Having been shown in prototype form in 1966, the project moved on to the production phase in 1968. Very little changed from the prototype, a new style front grill was added (similar to the Series II general service) and a narrower bumper was designed and the vehicle was up rated to 1/2 a ton payload. It was available from day one as either a General Service (GS) model with a 12-volt electrical system or as a 24-volt FFR (fitted for radio), fully suppressed version. Examples began to enter service in 1969. All, of the first batch, shared the running gear with the civilian Series IIA; all had petrol engines and were delivered to all three wings of the British Armed Forces with the vast majority going to the army. They were officially referred to as the “Land Rover Series IIA Truck, Utility, 1/2 ton, 4×4” or simply as the “Rover 1” In all 2,989 Series IIAs were built.

Rover didn’t start to build the Series III lightweight until 1972 when it had cleared its outstanding Series II orders for the MOD. It was at this point Rover began to offer the Lightweight to overseas buyers. And in time orders were received from Belgium, Brunei, Guyana, Holland, Hong Kong, Indonesia, Jamaica, Libya, Saudi Arabia and the Sudan. The differences between the Series III and the Series II were the same as those found in the civilian version i.e. the headlights were moved to the wings (actually this had already happened in 1970 to the later Series IIs) and the gearbox now had synchromesh on all forward gears rather than just 3rd and 4th.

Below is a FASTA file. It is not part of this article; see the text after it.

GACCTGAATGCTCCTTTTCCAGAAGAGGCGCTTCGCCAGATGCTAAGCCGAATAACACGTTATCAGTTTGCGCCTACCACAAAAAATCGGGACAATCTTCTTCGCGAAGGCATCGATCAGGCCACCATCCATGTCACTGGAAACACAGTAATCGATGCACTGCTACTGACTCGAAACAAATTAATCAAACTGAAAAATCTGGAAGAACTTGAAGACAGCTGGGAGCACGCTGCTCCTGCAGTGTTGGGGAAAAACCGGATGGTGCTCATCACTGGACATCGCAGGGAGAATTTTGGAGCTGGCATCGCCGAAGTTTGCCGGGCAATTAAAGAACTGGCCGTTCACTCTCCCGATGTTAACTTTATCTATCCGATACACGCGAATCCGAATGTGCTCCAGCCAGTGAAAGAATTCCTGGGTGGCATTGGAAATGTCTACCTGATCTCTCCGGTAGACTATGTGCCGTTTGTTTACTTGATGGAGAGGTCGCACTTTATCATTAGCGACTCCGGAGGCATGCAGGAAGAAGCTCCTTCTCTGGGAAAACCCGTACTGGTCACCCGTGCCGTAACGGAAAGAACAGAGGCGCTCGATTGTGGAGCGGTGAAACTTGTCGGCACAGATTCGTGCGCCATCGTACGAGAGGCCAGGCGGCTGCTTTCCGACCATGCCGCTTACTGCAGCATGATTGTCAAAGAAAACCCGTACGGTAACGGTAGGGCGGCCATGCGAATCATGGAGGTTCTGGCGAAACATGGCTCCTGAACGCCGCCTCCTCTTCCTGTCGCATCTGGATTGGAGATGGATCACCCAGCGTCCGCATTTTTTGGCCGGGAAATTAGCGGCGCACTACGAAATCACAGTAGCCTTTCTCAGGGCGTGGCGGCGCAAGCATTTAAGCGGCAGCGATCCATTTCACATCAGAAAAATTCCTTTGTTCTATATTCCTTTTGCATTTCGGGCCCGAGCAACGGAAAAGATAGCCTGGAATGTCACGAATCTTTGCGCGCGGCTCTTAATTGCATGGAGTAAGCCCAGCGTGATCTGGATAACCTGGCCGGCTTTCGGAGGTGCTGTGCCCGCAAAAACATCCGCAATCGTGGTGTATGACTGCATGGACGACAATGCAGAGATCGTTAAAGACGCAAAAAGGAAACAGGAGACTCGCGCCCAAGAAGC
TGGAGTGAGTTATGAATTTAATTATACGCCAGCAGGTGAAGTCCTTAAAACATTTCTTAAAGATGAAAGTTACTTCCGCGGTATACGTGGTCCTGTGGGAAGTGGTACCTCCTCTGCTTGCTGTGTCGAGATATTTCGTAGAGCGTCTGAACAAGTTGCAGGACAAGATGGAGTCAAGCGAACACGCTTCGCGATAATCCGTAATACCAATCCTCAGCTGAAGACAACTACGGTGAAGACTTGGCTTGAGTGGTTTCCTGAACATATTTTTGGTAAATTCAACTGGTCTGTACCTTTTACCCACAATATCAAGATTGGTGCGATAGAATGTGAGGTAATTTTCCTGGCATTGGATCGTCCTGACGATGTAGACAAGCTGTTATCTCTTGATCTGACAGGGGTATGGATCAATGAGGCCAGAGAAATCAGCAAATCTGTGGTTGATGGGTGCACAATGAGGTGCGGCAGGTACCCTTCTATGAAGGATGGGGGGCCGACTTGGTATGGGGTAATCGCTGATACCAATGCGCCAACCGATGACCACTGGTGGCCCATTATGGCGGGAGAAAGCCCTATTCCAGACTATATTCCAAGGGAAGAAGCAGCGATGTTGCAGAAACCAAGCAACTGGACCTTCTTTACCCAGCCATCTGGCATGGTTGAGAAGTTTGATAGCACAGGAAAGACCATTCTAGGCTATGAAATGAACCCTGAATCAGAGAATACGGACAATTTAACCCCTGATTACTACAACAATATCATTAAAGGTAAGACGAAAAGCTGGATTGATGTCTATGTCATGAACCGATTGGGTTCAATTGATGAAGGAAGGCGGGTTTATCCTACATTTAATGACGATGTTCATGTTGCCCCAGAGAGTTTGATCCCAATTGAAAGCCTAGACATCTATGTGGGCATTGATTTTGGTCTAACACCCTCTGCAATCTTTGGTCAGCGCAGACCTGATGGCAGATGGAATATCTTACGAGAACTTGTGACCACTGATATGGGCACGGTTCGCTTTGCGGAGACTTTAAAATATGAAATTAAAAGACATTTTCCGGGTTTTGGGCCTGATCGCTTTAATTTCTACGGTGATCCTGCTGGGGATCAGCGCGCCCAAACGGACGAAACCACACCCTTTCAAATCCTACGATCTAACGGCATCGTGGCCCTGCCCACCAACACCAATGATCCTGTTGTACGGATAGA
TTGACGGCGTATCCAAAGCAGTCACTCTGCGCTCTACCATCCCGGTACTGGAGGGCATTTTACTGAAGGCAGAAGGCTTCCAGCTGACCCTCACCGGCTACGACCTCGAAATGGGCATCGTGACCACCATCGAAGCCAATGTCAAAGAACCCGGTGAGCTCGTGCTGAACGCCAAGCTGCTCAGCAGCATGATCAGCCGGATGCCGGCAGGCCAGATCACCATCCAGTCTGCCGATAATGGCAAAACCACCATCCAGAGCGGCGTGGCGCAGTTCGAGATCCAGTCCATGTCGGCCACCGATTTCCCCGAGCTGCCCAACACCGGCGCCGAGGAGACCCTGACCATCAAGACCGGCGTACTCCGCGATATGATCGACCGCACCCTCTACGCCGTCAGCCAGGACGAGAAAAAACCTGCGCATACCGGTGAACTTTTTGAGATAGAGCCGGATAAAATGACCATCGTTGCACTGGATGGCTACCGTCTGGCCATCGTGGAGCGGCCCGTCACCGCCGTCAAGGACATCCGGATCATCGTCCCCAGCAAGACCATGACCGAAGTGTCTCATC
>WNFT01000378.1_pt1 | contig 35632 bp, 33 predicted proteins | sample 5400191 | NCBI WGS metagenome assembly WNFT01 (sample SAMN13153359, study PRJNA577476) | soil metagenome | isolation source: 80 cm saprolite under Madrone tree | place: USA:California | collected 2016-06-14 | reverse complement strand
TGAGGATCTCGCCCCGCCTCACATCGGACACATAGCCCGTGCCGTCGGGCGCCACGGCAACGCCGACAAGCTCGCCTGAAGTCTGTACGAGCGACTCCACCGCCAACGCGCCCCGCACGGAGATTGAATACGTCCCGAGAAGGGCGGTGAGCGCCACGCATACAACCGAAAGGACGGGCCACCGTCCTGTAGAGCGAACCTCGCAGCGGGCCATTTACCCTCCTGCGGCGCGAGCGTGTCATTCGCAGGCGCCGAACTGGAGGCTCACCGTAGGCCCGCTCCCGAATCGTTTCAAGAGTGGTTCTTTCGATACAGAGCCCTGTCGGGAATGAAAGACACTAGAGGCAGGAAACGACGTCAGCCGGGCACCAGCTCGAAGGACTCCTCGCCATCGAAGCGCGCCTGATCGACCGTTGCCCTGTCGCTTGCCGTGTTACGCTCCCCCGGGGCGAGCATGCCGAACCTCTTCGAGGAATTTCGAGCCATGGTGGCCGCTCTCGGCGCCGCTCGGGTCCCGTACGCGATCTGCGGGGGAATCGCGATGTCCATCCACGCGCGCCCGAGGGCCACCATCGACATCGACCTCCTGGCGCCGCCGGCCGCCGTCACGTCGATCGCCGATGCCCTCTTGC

Most Lightweights had the 2.25L petrol engine. However, the British Armed Forces did take some with diesels for specialist uses. In fact all those supplied to the Netherlands were Diesel powered. Bodies were generally soft top but hard top versions could be ordered. 12,334 Series IIIs were built up to 1980. Records after that year are patchy but it is reckoned that about 18,000 Lightweights were built up until production stopped somewhere between 1983 & 1985. The Lightweight was replaced by the Land Rover 90, however some soldiered on in specialist roles and many served at weekends with the Territorial Army until quite recently. The last claimed ‘in-service’ vehicle was cast from the MOD and advertised in 2009.

Special Versions of the Lightweight

Several “special” Lightweights were produced over the years.

Emergency ambulance

This version was designed as an emergency forward area ambulance. It was capable of carrying two stretcher cases by the addition of a canvas “box” protruding from the rear.

Anti-tank vehicle